You do need some sort of proper password manager today, mainly because you cannot re-use the same passwords across different websites. So having a unique password, as well as a unique user ID/Email for each one, means you cannot remember 500+ combinations across all websites. Yes, for example, Bitwarden will also generate, and remember, a unique e-mail address login for each website (through either a 3rd party service, or even just with your existing service by making use of plus addresses). A unique e-mail address means even more added security as any hacker has to guess both a unique e-mail address and a unique password, and cannot use your know e-mail address.
A browser-based password manager can do the very basics but usually does not do the more advanced functionality such as generating user IDs, 2FA filling as well as access security, can be locked independently of the browser, and more. Their use is also limited to just that browser. I regularly use more than one brand of browser, and I work across different OSs. I need something that will sync across all browsers on all devices.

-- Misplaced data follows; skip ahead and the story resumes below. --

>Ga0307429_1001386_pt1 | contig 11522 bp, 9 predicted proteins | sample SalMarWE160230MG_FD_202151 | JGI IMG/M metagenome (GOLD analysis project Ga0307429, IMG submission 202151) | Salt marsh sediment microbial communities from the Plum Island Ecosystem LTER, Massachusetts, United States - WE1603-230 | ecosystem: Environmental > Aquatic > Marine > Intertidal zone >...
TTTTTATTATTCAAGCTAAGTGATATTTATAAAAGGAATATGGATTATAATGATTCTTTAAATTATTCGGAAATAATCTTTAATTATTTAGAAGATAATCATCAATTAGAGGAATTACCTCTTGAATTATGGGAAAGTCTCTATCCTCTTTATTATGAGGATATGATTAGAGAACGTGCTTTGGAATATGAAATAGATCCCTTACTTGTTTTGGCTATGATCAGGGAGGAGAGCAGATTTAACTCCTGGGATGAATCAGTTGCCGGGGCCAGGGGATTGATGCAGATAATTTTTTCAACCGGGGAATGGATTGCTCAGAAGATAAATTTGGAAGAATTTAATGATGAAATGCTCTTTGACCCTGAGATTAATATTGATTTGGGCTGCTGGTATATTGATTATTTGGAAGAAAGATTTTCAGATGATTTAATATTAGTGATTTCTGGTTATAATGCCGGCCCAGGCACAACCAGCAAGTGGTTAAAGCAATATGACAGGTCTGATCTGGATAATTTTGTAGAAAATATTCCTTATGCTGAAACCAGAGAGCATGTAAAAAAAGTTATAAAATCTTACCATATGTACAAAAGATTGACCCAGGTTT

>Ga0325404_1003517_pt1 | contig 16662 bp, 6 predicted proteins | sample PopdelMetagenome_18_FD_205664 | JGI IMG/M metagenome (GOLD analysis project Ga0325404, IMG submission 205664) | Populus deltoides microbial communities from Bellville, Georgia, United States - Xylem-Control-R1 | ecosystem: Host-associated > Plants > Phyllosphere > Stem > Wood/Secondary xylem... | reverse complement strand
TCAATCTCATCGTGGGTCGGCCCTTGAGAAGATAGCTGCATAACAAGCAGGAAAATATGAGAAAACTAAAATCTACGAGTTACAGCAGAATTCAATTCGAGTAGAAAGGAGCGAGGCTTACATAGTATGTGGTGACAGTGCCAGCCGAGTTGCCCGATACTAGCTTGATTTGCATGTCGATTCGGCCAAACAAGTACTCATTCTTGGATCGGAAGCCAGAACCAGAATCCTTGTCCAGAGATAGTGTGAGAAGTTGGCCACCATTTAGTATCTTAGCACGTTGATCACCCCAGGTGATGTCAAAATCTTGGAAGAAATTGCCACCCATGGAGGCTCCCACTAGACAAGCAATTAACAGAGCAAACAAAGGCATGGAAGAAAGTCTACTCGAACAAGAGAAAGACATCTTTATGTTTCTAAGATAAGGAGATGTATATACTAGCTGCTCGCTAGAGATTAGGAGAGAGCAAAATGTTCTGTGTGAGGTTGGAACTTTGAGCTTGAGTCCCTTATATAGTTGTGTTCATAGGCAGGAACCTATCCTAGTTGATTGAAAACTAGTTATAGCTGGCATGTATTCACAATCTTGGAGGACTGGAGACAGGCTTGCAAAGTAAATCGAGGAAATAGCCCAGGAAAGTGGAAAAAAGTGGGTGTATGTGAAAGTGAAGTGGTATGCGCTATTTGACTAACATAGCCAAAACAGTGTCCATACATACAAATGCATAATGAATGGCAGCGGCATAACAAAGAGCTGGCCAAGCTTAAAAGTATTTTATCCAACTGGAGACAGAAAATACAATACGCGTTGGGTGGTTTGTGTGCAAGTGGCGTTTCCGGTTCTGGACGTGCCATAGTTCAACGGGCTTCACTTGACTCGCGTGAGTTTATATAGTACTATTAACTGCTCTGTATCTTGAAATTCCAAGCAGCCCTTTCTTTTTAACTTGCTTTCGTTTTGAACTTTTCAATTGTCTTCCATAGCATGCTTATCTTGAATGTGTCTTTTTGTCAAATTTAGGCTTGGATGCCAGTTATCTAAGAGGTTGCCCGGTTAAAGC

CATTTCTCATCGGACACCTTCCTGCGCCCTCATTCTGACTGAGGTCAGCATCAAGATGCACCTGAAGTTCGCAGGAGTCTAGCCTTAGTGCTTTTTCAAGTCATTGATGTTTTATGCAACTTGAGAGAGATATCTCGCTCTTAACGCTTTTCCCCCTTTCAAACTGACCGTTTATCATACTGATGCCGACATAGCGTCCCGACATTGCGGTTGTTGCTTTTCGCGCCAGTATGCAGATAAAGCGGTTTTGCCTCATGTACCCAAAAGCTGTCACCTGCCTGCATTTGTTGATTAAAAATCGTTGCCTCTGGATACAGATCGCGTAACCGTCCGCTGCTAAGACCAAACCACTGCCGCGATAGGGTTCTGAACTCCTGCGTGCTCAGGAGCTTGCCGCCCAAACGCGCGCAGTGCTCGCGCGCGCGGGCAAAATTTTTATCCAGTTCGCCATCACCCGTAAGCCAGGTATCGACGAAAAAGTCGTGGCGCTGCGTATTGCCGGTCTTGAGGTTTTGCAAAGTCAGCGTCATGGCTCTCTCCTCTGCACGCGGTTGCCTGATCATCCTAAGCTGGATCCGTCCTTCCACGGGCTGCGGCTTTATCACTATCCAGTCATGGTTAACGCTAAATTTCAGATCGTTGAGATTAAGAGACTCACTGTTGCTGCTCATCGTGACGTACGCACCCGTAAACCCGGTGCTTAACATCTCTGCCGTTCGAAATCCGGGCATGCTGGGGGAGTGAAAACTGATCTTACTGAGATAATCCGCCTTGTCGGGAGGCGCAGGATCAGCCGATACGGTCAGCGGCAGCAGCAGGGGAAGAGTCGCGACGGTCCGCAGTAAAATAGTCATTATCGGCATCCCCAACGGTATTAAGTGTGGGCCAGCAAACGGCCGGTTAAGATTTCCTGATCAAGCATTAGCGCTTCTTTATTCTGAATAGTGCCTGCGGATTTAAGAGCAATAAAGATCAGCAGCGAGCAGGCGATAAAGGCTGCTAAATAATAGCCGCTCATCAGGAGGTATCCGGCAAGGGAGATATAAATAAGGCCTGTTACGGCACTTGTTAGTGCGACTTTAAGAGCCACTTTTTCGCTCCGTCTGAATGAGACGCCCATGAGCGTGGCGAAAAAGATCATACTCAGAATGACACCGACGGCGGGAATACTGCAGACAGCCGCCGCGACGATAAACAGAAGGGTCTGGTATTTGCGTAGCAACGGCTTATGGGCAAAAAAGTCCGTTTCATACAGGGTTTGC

Many password managers will provide a free tier with some limitations (some are even completely free) but it is important to tick off what features you will need to use.
Even if you do pay for a good password manager, it is probably worth it, as our website accesses are unlocking more and more valuable resources from banking to online investments, our e-mail, our remote work logins, our identities, etc.
As sites transition to passkeys, so should all current password managers be adding this functionality in the coming year.
See Why You Should Use a Password Manager, and How to Get Started
The majority of people use very weak passwords and reuse them on different websites. How are you supposed to use strong, unique passwords on all the websites you use? The solution is a password manager.